Emergency Preparedness: Training and Testing Program Exemption

The following information supersedes the previously issued QSO-20-41-ALL-REVISED memo for all certified providers/suppliers. CMS regulations for Emergency Preparedness (EP) require the provider/supplier to conduct exercises to test their EP plan to ensure that it works and that staff are trained appropriately about their roles and the provider/supplier’s processes. During or after an actual emergency, the EP regulations allow for a one-year exemption from the requirement that the provider/supplier perform testing exercises. The exemption only applies to the next required full-scale exercise (not the exercise of choice), based on the 12-month exercise cycle. The cycle is determined by the provider/supplier (e.g., calendar, fiscal or another 12- month timeframe). The exemption only applies when a provider/supplier activates its emergency preparedness program for an emergency event.

See pages 10-12 of the attached document for updates on other home health and hospice-specific waivers.


5 Things You Can Do This Spring to Advocate for Your Profession

By: Dr. Eva Norman, PT, DPT

It’s spring and our US members of Congress want to hear from their constituents. They are home in the district throughout the spring. Check out the Senate schedule and House schedule to find out when. We have a wonderful opportunity to educate legislators on issues important to us and our patients. However, only 11% of the entire APTA membership are currently advocating for our profession. Help us strengthen our voices on Capitol Hill! If you want to improve your reimbursement, reduce administrative burdens, and improve access to your services, make a difference by doing one of the following:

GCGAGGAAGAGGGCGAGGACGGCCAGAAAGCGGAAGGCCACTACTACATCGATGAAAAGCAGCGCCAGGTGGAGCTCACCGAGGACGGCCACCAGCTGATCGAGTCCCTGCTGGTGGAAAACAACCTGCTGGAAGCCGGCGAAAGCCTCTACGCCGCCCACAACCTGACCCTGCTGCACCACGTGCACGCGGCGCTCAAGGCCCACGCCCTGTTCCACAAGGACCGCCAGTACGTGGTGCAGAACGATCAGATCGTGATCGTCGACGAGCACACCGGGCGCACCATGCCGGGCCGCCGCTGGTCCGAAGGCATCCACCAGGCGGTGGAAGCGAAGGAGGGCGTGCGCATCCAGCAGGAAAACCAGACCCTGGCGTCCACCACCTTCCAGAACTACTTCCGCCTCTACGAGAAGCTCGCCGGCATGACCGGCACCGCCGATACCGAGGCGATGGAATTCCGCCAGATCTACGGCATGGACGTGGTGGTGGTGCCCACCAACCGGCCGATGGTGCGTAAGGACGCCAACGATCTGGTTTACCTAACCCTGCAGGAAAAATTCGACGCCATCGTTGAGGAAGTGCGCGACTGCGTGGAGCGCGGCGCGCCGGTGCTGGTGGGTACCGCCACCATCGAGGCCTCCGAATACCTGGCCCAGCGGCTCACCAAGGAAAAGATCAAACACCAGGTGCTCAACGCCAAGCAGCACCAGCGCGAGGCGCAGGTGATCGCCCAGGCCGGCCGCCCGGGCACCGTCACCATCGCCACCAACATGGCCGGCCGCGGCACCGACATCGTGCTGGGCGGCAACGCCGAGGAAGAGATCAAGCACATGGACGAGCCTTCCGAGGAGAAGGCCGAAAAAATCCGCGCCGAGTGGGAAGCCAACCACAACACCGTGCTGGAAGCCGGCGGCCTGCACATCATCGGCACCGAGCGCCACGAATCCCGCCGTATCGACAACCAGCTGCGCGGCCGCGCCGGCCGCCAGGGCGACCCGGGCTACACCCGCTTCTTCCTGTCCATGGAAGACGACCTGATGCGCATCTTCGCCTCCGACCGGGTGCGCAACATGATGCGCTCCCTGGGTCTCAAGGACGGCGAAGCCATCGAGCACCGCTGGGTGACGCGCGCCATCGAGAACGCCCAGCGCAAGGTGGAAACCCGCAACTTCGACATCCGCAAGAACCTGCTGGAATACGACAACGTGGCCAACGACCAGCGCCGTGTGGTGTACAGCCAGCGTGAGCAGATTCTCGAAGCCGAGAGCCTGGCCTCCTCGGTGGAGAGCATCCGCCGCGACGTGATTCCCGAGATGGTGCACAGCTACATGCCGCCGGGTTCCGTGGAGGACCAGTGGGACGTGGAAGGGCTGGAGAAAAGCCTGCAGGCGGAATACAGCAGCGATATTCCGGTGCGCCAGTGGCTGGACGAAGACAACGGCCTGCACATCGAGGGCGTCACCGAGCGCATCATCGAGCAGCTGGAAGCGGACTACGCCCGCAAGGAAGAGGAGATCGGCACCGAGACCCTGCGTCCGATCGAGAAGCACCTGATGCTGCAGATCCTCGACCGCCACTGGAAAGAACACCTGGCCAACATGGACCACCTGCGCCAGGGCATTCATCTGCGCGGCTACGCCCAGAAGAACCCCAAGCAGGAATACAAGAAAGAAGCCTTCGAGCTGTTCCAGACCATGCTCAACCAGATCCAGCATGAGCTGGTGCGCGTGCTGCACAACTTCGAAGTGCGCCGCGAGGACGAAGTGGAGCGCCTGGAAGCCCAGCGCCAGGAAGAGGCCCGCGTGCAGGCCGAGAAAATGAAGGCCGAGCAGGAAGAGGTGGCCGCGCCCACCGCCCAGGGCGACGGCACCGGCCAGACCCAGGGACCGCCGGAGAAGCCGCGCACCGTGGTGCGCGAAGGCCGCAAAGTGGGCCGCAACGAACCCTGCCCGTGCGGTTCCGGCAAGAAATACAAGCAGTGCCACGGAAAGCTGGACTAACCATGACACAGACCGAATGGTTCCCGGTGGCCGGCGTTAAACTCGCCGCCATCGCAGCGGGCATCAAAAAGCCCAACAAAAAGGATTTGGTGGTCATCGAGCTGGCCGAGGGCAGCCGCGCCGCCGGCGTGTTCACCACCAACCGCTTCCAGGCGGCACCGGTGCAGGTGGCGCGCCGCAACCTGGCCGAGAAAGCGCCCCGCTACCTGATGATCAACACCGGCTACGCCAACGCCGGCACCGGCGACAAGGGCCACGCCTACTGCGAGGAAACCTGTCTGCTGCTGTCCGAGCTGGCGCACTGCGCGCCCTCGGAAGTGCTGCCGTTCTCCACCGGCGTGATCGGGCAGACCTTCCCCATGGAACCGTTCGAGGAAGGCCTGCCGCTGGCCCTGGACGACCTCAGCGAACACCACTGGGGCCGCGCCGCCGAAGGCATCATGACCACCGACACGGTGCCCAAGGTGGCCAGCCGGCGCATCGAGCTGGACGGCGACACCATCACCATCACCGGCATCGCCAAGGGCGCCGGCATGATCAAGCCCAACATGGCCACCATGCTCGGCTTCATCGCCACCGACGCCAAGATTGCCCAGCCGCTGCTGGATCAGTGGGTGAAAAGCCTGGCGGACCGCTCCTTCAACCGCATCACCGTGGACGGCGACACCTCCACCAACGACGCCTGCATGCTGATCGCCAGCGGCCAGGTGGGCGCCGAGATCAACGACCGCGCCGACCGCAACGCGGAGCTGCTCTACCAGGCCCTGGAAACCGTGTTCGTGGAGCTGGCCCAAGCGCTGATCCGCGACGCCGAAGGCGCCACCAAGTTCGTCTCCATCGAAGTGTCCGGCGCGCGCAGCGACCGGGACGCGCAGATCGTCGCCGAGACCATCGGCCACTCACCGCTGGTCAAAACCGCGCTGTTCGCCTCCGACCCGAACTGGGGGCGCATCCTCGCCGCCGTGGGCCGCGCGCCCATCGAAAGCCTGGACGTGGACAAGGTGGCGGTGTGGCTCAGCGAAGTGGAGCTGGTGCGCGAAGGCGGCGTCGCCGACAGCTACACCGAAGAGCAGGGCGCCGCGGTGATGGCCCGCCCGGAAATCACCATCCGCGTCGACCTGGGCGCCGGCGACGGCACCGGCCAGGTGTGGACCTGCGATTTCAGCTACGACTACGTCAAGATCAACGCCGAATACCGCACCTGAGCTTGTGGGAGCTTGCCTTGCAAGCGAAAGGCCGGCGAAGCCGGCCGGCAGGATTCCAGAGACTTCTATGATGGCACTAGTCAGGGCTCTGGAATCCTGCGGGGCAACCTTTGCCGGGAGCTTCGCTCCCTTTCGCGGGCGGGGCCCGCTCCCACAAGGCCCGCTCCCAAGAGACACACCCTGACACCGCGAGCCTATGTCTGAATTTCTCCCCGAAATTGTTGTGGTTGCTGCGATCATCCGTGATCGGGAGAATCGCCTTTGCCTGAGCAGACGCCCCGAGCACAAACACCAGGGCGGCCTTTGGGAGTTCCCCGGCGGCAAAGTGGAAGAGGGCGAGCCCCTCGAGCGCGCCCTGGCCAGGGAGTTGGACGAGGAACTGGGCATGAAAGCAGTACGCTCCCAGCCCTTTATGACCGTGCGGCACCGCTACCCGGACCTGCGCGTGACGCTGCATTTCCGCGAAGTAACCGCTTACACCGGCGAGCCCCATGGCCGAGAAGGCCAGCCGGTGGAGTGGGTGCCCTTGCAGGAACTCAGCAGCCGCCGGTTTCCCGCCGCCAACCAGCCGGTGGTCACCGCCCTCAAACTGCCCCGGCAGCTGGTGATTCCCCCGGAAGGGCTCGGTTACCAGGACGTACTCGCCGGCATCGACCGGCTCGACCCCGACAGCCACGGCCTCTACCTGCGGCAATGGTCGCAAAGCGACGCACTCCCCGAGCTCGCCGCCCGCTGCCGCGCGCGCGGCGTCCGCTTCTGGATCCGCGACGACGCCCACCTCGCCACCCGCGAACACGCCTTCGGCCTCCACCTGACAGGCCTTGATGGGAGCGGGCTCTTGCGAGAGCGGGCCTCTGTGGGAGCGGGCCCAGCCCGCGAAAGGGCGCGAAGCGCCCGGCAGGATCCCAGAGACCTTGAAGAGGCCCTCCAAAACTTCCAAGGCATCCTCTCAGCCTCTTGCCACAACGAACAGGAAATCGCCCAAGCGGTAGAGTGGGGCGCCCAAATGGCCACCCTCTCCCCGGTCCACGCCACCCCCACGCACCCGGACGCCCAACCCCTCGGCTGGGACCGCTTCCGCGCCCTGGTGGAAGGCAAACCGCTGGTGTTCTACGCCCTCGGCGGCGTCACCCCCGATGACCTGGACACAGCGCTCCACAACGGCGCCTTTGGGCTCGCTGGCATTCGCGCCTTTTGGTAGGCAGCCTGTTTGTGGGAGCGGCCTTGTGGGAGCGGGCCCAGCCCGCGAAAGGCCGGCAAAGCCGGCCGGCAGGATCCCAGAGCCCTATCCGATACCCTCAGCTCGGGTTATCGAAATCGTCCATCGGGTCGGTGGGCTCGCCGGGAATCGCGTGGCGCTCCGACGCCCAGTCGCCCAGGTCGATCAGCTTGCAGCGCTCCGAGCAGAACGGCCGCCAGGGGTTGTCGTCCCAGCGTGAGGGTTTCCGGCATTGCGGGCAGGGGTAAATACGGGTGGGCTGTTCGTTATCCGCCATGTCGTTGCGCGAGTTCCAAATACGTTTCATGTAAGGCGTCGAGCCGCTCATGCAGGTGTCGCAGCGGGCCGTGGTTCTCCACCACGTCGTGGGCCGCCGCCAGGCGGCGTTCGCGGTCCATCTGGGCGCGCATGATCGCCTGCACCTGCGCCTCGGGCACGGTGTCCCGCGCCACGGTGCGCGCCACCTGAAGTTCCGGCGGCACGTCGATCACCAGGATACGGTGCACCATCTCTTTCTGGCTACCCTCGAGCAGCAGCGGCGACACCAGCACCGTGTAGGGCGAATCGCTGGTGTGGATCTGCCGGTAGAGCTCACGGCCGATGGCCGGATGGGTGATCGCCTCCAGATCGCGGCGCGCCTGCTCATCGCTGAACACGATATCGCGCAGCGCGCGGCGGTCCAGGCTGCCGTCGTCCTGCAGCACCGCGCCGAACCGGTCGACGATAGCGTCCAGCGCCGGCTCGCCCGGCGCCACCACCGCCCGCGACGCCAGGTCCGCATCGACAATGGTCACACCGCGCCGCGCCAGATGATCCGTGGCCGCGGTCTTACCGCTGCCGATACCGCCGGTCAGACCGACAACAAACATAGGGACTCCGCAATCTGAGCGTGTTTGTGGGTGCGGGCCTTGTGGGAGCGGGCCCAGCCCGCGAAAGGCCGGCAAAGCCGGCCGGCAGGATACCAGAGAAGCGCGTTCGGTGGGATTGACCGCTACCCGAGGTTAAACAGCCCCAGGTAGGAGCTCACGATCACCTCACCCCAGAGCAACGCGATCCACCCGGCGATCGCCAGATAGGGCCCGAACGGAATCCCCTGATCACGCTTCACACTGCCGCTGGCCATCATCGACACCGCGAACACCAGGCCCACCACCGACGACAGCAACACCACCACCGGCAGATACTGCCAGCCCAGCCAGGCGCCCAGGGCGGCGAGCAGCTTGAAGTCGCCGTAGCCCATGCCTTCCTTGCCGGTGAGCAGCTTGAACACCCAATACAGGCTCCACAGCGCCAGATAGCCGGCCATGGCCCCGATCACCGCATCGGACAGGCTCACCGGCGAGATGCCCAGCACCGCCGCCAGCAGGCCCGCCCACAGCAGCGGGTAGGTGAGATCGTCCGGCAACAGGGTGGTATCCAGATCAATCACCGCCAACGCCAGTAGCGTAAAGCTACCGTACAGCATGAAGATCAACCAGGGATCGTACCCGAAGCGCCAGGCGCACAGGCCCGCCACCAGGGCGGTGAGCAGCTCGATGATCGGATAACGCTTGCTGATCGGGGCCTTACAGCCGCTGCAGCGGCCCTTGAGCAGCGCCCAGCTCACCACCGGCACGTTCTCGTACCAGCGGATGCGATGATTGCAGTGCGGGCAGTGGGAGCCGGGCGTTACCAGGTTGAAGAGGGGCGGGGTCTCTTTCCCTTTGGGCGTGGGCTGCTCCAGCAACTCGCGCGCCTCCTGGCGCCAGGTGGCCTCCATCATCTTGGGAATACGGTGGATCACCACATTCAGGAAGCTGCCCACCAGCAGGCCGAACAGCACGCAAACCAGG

1. Download the APTA Action App: Have easy and quick access to legislative issues, your legislators, and ability to take action and have your voice heard.  Download for iPhone. Download for Android.

  2. Join the Advocacy Network: It is the best way to advocate and stay informed on the issues facing our patients and the profession. In 30 seconds or less, you can sign up and grow our grassroots, get regular Congressional updates through email, and advocate through emails created by APTA. There are legislators that will vote based on the number of letters they receive, especially if they are not healthcare experts or know enough about the issue. Your letter can sway a vote!

  3. Read the latest Federal Affairs Liaison Briefing Memo: This is a great way to learn and stay informed about the Congressional legislative issues impacting physical therapy and our patients.

  4. Attend a local town hall meeting: These meetings can be invaluable to learn what issues are important to your member of Congress, to build a relationship by introducing yourself to the legislator and their staff (Mention you are a therapist or student!), and to alert the legislator on what is important to your profession. They always want to hear from constituents! Google search their name and go to their Congressional website to learn when the next meeting is. Inquire about the healthcare town hall meetings.

  5. Donate to the PT PAC: PT PAC is the federal fund raising arm of the association. A donation of any kind can help the profession have more face time with members of Congress to educate them about the value of physical therapy. If every member donated $20, we would be the largest healthcare PAC in the country. Imagine what we could accomplish! 

Help advance the profession through advocacy today. Contact me should you have any questions at [email protected].

PT & Our Patients are Counting on You!

Dr. Eva Norman, PT DPT
Newly appointed APTA Home Health Federal Affairs Liaison